President George W. Bush said on Monday the US stood with Britain in the face of terrorism, and vowed to continue to fight “until this enemy is defeated”.
“Just as America and Great Britain stood together to defeat the totalitarian ideologies of the 20th century, we now stand together against the murderous ideologies of the 21st century,” the president said. He spoke minutes after Tony Blair, the British prime minister, addressed the House of Commons about last week's bomb attacks.
Mr Bush's speech at the Federal Bureau of Investigation academy in Quantico, Virginia, was planned before the London attacks, but the bombings gave his remarks new urgency.
While critics of the war in Iraq have called it a distraction from the war on terror, Mr Bush continued to link the two.
“In the war on terror, Iraq is now the central front,” the president said. “The terrorists fight in Iraq because they know that the survival of their hateful ideology is at stake.”
Mr Bush provided an update on his administration's strategy in the war on terror, as well as its accomplishments. “When terrorists spend their days and nights struggling to avoid death or capture, they are less capable of arming and training and plotting new attacks,” he said.
In spite of those efforts, he acknowledged: “We know that there's no such thing as perfect security and that in a free and open society it is impossible to protect against every threat.”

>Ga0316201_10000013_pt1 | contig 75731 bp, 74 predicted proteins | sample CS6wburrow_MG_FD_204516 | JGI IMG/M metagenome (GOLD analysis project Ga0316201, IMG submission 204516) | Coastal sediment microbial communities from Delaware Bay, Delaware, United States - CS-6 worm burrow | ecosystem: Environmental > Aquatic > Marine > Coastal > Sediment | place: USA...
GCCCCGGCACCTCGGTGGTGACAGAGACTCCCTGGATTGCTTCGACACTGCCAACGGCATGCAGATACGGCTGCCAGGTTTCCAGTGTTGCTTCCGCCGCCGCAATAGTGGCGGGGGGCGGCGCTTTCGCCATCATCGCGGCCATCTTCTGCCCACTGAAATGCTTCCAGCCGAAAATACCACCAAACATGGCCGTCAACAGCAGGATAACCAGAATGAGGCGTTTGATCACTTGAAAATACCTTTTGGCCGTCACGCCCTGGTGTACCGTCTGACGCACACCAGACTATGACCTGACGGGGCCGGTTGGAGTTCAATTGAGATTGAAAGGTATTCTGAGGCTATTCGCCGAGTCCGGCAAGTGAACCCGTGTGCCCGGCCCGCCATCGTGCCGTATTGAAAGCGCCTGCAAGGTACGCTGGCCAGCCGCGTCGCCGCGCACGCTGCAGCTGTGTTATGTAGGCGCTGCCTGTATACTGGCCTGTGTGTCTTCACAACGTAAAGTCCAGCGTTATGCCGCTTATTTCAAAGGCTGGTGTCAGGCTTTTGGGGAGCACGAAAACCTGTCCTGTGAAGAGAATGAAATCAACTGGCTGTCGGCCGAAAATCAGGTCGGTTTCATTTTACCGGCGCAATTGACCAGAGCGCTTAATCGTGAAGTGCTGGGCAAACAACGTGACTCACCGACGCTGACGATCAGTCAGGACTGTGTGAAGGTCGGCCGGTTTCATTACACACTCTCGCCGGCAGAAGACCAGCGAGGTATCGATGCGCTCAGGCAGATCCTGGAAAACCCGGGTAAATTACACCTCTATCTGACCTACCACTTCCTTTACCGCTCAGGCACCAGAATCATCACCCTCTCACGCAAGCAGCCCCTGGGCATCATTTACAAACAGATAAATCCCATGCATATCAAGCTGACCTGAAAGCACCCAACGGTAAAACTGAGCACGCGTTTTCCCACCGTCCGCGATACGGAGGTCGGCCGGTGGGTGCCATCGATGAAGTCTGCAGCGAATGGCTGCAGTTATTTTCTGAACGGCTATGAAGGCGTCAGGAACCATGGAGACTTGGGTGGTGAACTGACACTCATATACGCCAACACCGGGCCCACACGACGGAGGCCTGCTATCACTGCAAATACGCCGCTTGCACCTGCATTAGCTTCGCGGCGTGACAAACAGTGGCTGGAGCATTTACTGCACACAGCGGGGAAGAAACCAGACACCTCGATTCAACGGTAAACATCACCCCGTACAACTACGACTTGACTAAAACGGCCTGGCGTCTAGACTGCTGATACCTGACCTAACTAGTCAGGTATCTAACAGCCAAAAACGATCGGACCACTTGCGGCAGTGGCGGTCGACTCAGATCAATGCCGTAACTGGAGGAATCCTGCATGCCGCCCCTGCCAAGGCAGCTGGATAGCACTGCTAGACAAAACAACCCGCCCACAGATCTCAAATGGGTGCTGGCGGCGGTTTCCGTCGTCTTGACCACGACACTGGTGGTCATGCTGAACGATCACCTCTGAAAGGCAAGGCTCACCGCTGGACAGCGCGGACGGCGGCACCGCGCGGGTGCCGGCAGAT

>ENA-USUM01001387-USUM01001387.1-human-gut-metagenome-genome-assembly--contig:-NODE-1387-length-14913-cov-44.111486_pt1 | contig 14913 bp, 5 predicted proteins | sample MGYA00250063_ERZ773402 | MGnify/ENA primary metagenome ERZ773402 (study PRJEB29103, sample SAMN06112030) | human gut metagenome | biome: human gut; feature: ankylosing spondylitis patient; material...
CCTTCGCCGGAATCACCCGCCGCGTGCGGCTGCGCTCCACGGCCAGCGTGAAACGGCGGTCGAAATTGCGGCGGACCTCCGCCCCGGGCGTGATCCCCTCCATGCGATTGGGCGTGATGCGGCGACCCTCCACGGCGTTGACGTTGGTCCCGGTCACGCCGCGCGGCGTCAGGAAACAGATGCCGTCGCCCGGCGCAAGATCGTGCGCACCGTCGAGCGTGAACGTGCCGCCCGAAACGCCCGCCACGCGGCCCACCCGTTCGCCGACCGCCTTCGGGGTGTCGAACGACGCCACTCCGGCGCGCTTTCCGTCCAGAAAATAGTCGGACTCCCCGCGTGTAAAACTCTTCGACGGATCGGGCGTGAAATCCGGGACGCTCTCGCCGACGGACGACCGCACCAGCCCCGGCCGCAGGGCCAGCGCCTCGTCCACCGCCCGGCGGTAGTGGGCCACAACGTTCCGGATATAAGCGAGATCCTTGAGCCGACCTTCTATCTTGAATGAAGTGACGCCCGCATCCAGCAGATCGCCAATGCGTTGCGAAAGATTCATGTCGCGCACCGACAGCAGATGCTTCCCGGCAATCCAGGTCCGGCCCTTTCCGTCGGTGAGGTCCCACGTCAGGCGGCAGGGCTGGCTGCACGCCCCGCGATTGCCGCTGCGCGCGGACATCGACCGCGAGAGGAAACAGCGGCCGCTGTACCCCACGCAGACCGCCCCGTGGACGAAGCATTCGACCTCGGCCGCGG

In a CNN/Gallup poll released on Friday, 47 per cent said the London bombings made them more worried about another attack in the US, while 39 per cent said they were not more worried. Homeland security officials have taken a high public profile since the London blasts, underscoring steps taken to guard against future attacks.
But Harry Reid, the Democratic leader in the Senate, complained on Monday that the Bush administration had not spent enough to protect US cities.
Mr Reid said the US spent more in Iraq in a single month than the annual budget for “first responders” police, fire and other emergency response services. “Failure in Iraq is not an option, and we will continue to support our troops but we must do more to support the war on terror here at home.”
To help win the war on terror, Mr Bush called on Congress to renew the Patriot Act, enacted quickly after the terror attacks of September 11 2001 to give investigators a range of new tools to pursue suspected terrorists. Portions of law are set to expire at the end of the year.
Current and former US government officials have argued that the US is safer from terrorist attacks than many European nations as a result of its more aggressive investigation and prosecution of suspected terrorists. The UK has tolerated Islamist radicals and allowed them to operate more freely, they have suggested, even as Washington has tried since September 11 to disrupt these groups. Frances Townsend, the White House homeland security adviser, said on Fox News the Patriot Act had allowed the US to “get ahead” of potential terrorist attacks.